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5

Serial is a general communications scheme, where information (in this case binary data) is transmitted in pieces sequentially. There are a number of compatible and incompatible computer buses and protocols that use a serial communications. In the context of your question, serial is used as both a communication scheme and a description of the physical bus. ...


5

Some rules for RS485: First, the network needs to be one single string of nodes - NO branches and short stubs. The allowable length of stubs is related to your data-rate, but to be safe, you should strive to eliminate them. Second, now that your link is one long interconnect, you need a termination resistor at each end. The value of the resistor must match ...


4

It sounds like you have a block of registers that must be read or written atomically (i.e. either read/write all of them, or read/write none of them). Traditionally how you deal with this is to have a set of shadow registers; the ISR fills or uses one table, and the UART subroutines use another. The routines which update the data structures lock the working ...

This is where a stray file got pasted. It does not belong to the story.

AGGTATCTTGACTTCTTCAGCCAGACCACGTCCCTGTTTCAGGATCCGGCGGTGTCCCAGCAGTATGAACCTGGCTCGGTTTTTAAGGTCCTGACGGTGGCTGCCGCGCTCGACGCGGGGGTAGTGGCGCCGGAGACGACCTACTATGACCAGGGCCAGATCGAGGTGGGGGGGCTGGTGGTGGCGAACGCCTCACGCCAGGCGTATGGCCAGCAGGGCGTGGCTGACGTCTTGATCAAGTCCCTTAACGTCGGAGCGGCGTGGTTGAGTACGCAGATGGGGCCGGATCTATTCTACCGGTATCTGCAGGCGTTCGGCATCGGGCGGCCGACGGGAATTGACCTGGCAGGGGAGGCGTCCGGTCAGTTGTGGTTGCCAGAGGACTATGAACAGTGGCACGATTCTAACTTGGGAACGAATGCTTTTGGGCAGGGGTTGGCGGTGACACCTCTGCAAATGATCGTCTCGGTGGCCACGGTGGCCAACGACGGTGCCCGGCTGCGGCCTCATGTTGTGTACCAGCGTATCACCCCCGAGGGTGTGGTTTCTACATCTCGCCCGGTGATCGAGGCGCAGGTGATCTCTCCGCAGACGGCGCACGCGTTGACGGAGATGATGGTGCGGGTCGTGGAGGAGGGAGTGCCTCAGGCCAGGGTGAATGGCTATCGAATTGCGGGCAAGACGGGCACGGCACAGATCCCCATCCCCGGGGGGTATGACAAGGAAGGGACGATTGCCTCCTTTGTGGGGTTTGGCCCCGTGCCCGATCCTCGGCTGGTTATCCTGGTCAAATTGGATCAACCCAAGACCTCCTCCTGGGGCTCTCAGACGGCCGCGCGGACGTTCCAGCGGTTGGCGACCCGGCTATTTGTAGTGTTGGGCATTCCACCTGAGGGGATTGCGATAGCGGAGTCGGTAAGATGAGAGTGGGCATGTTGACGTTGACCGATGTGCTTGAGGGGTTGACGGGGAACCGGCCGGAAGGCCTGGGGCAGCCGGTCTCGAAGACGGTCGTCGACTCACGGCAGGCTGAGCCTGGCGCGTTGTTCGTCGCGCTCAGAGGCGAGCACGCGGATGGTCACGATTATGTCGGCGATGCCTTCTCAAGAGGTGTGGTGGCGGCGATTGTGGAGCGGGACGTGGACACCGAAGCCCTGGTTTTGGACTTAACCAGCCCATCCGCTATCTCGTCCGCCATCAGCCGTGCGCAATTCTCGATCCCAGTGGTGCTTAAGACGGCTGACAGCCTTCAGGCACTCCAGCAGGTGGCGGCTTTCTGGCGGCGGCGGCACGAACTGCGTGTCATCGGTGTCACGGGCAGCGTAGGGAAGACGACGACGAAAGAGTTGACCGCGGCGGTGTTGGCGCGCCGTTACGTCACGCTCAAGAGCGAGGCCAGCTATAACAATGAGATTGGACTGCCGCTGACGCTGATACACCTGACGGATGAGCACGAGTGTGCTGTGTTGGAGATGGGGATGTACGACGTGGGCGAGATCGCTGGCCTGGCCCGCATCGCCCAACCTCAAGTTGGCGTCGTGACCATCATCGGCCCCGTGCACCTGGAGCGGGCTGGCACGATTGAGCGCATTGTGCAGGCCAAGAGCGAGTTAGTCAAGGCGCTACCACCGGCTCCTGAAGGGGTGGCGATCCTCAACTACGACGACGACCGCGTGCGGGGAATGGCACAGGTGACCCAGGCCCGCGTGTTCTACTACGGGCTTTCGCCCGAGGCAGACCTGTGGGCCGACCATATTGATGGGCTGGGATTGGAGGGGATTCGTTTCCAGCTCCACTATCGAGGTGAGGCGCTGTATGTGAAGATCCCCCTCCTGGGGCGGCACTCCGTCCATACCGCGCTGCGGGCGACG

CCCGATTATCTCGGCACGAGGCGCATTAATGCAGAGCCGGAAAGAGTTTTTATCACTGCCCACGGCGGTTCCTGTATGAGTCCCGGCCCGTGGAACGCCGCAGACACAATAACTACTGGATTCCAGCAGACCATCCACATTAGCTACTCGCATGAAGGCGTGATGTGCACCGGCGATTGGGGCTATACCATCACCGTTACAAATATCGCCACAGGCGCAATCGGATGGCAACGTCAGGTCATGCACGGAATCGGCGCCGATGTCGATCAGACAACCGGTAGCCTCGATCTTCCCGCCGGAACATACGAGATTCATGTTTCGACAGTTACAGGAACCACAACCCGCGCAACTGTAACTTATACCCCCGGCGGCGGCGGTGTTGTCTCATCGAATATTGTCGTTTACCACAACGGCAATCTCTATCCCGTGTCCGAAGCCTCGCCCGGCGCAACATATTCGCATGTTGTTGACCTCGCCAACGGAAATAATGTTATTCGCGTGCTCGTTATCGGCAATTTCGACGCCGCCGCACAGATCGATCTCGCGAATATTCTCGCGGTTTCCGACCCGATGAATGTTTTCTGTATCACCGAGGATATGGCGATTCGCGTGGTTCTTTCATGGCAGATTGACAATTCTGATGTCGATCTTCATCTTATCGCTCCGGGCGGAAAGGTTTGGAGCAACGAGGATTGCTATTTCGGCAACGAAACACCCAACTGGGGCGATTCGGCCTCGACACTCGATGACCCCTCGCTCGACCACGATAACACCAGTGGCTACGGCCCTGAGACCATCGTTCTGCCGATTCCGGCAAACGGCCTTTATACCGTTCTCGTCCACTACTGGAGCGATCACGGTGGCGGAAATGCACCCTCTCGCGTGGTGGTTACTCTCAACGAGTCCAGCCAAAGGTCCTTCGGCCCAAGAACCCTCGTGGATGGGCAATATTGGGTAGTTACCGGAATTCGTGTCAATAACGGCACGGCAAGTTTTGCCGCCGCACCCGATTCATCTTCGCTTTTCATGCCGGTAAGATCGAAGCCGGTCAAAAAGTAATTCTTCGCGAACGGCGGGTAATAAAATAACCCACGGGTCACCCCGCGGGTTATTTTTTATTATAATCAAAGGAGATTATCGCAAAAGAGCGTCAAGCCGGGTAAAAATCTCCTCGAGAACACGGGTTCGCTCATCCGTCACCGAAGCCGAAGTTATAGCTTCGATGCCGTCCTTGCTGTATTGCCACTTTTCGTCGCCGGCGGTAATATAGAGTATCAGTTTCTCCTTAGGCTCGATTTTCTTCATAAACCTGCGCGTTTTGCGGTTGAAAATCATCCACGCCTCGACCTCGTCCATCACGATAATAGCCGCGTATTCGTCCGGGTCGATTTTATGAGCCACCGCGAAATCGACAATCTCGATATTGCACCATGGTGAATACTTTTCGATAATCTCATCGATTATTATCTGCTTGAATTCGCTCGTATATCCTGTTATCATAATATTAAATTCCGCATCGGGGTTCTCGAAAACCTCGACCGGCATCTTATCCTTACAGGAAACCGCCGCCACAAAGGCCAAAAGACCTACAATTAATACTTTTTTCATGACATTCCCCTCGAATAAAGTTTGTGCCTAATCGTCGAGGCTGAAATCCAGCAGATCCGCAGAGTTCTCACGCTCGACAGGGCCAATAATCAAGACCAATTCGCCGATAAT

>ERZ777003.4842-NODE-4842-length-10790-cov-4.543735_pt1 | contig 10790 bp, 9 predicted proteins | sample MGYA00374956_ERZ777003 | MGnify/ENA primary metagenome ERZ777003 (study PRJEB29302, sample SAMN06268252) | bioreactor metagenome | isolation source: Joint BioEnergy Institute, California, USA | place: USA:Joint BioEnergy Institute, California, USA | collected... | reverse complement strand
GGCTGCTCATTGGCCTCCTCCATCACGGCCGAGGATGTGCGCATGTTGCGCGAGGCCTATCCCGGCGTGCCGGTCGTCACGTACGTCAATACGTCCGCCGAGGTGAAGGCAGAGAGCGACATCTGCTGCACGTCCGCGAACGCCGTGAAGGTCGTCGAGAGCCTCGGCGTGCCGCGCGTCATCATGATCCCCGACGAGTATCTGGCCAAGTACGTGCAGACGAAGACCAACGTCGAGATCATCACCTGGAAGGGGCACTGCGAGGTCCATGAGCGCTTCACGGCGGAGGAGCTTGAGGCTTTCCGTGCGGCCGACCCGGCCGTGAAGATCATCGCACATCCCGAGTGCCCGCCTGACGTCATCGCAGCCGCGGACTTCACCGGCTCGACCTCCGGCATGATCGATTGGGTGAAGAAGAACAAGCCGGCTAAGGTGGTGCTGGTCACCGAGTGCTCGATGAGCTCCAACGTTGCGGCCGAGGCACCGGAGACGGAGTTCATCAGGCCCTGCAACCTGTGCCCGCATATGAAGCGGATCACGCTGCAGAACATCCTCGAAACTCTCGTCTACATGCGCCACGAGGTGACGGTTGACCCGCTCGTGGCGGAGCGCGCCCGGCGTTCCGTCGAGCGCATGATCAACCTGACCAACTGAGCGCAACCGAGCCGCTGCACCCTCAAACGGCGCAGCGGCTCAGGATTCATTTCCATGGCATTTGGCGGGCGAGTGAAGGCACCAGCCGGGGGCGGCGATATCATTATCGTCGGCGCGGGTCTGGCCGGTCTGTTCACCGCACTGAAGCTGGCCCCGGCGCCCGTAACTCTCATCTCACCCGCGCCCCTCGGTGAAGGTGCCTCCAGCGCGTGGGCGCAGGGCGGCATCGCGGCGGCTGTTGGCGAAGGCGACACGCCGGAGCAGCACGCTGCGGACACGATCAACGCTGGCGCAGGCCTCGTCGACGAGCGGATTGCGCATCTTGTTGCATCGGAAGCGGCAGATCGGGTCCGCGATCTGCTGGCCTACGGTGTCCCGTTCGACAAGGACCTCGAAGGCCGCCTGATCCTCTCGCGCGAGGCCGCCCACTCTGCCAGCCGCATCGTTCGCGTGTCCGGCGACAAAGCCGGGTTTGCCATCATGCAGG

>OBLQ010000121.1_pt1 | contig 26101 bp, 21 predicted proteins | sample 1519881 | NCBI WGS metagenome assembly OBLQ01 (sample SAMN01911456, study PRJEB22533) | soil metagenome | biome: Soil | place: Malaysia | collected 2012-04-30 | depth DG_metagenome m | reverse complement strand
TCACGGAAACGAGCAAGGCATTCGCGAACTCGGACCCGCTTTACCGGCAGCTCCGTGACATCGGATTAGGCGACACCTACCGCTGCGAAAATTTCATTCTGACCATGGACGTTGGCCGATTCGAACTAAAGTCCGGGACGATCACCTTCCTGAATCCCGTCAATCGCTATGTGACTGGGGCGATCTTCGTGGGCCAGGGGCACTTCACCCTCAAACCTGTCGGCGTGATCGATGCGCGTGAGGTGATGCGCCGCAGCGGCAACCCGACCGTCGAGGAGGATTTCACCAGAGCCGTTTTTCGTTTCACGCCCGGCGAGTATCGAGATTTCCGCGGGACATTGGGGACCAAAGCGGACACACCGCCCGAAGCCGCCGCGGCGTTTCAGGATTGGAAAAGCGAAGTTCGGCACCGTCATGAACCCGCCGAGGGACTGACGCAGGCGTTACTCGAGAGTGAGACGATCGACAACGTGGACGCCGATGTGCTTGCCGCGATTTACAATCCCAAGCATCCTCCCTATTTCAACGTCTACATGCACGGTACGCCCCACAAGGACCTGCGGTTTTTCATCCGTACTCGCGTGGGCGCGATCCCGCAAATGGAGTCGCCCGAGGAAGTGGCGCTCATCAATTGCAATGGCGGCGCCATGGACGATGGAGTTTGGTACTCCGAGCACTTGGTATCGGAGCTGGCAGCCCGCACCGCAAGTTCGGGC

4

If you can rely on the three phase voltages being 120 degrees apart then you can vectorially add two phase voltages to yield a line voltage: - The above shows three phase voltages VR, VB and VY. these vectorially add to produce the line voltages shown. Clearly, if the phase angles are not exactly 120 degrees apart then there is some error in this technique....


4

It is redundant and if you look at the MODBUS Application Protocol Specification figure 22 on page 31, it specifies to check for:(0x0001 ≤ Quantity of Registers ≤ 0x007B) AND (Byte Count == Quantity of Registers x 2), if not true then return ExceptionCode 03 (ILLEGAL DATA VALUE). I would guess that they were trying to follow a consistent format which in ...


4

Address 0 is reserved as a "broadcast" address where the master can write to the slaves, however the slaves are not supposed to respond to broadcast requests. Technically the Modbus Spec only allows slave addresses 1 to 247 (246 total slaves). The address field of a message frame contains two characters (ASCII) or eight bits (RTU). Valid slave device ...


3

Consumer device, so component costs matter and an off the shelf product won't work. When doesn't it matter in industry ;) The more devices I can connect the better. (My understanding is Modbus can do 250 devices by default, but I can do a double register(16bit) to get 65k tho bandwidth will probably cut that in at least half which is fine) ...